David Ayer's cop drama End of Watch and Paul Thomas Anderson's The Master, which open and/or expand wide in the U.S. on Friday, have more in common than a release date. They both represent the work of filmmakers who are intensely fascinated by fascinating, intense characters.
As nicely laid out by our own Scott Weinberg in his review, Ayer "is clearly and passionately interested in the psychology of modern police officers," and nearly all of the films he has written and/or directed -- The Fast and the Furious, Training Day, Dark Blue, S.W.A.T., and Harsh Times -- "have focused, to some degree, on the nature of being an enforcer of the law in a world where the law is simply not respected anymore." I'll add Street Kings, which Ayer directed but did not write, to that list, which brings into focus the cracked condition in which Ayer's films usually find their respective protagonists, veteran police officers who have fallen prey to their own worst tendencies.
Ayer's work is informed by his experiences living in the notorious South Central neighborhood of Los Angeles, California, as a young man. Clearly he's familiar with the criminal element as well as the struggles involved for the police officers charged with enforcing the law. In Training Day, Dark Blue, Harsh Times, and Street Kings, we see the effect of corrupted veteran officers upon newer officers, who represent all that is potentially good and praiseworthy about the men (and women) in blue.
End of Watch is strikingly different. Again, to quote Mr. Weinberg's review: "End of Watch is not about cops pushed too far, or cops abusing their power for personal gain; it's just about two young Los Angeles cops dealing with a horrifyingly dangerous job." The two cops -- Officer Brian Taylor (Jake Gyllenhaal) and Officer Mike Zavala (Michael Peña) are closer than most married couples. Beat cops who've been partnered since their days in the police academy, the two men playfully banter throughout their regular tour of duty patrolling the mean streets. In between bursts of law enforcement activity, that's how they spend their time: talking and talking and talking.
The dialogue and characters reminded me of the novels of Joseph Wambaugh, a former Los Angeles police office. Similar to Wambaugh, Ayer has a great ear for capturing the vernacular of the street, and the interplay between police officers sounds authentic. End of Watch may almost be too ordinary, but its ruthless efficiency in keeping the focus on the two officers elevates it above the norm.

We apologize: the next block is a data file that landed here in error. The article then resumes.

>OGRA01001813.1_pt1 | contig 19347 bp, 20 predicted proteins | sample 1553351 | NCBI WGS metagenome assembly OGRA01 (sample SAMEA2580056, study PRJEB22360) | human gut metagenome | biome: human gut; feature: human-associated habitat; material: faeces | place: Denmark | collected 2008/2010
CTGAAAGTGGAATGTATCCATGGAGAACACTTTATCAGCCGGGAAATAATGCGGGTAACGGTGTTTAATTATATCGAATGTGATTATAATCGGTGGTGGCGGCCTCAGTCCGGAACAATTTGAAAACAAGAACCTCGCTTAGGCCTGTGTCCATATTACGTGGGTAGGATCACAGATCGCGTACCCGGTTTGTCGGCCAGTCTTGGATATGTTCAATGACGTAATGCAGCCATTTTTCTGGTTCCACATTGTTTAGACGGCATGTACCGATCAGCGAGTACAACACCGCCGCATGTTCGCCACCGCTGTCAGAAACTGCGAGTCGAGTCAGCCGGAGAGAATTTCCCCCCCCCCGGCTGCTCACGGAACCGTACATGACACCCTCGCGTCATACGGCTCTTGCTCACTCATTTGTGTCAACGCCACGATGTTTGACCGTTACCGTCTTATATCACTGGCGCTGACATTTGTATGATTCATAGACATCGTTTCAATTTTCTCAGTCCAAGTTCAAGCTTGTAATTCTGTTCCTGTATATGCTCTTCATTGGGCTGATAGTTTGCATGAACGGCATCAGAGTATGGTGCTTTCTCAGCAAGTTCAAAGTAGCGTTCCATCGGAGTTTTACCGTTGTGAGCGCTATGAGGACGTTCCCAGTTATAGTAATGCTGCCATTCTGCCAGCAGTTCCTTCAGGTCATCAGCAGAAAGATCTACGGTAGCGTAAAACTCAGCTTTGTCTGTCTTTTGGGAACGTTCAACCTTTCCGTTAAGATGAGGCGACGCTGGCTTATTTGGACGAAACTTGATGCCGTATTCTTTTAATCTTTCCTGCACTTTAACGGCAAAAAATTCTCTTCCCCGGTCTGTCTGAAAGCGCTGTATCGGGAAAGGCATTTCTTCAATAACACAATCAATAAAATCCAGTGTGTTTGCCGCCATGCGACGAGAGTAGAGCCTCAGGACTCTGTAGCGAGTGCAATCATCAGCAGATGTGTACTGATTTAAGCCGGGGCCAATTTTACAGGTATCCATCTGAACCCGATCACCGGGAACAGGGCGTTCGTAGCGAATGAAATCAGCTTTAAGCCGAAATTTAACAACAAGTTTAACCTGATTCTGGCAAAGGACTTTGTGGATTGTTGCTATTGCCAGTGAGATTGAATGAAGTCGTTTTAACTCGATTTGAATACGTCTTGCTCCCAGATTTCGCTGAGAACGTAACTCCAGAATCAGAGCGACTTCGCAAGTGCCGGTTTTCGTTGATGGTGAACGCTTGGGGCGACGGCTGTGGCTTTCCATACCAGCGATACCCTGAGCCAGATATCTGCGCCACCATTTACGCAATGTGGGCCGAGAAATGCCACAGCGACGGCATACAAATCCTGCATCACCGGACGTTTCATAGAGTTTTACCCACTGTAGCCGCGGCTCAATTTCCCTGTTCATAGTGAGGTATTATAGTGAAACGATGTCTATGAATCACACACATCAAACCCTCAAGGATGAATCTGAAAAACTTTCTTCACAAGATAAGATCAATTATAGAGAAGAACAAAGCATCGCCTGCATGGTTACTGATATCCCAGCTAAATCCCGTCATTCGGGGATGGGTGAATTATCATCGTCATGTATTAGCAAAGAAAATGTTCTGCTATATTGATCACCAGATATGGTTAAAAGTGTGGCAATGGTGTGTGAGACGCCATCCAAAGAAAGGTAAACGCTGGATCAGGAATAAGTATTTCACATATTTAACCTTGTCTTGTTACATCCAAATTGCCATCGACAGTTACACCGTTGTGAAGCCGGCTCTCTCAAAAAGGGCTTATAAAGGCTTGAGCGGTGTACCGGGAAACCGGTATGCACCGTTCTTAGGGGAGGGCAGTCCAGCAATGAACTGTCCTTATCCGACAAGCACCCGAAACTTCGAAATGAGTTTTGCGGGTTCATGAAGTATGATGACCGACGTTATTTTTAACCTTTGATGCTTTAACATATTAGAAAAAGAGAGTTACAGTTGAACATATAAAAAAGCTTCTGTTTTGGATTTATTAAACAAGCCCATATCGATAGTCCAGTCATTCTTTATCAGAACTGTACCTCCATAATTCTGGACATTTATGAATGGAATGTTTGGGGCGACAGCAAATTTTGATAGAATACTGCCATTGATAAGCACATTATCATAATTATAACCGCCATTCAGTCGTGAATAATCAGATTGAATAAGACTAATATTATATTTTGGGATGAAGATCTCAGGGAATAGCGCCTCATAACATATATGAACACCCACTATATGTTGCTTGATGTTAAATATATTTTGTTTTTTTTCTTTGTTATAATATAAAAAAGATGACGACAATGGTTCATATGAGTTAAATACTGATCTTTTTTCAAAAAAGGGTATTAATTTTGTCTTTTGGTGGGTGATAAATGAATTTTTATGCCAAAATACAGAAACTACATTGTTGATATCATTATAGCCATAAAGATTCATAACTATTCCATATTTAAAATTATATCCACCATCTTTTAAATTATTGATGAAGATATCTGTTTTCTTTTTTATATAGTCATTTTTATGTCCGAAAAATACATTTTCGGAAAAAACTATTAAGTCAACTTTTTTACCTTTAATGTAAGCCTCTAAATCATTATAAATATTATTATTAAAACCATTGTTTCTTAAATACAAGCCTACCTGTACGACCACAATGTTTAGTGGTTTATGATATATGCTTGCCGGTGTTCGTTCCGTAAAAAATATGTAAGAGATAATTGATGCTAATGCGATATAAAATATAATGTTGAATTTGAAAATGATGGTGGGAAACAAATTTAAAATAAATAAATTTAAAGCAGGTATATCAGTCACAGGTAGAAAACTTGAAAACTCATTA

The Master also stays resolutely locked on two characters, and it could be said that they, too, are closer than many married couples in certain respects.
World War II veteran Freddie Quell (Joaquin Phoenix) is a man who is, shall we say, in touch with his primal self, which turns him into a drifter, unable to hold a job or establish lasting personal relationships. He stumbles upon Lancaster Dodd (Philip Seymour Hoffman), a charming man who is also in touch with his primal self, but in a more controlled manner, so that he is able to enjoy a somewhat normal family life with his controlling but loving wife (Amy Adams) and two children, a son who "goes along" and a daughter who is eager to break free but lacks the courage to do so openly.
Dodd, AKA "The Master," has founded a religious movement known as The Cause, and much of the film deals with his repeated attempts to help Freddie convert fully to its spiritual precepts. Freddie is a "hard case," but so is Dodd, and their relationship begins to resemble a troubled marriage formed on the basis of a stubborn good girl chasing after a rebellious bad boy, convinced that she can reform him.
At heart, Freddie is related to Daniel Plainview in Anderson's There Will Be Blood and Barry Egan in Punch-Drunk Love and multiple characters in Magnolia, while Lancaster Dodd shares certain personality traits with Eddie Adams (AKA Dirk Diggler) in Boogie Nights (among other things, Lancaster works hard to keep his family together, even as he unwittingly drives them apart).
Like David Ayer, Anderson creates vivid characters who tend toward florid speeches that tiptop past the boundaries of "reality," yet somehow remain grounded, tethered to all-too-common, often poignant, human experiences. Ayer endeavors to paint his pictures with distinctive stylistic brushes; Anderson excels in his command of cinematic language and willingness to suspend traditional rules of narrative storytelling.
Anderson's is the superior picture, but Ayer's is not as easy to dismiss as its premise might suggest. They both represent what's right about the U.S. film business, when pictures that challenge expected notions get financed and released.
"Hollywood Beat" is a weekly column on the U.S. film and TV industry.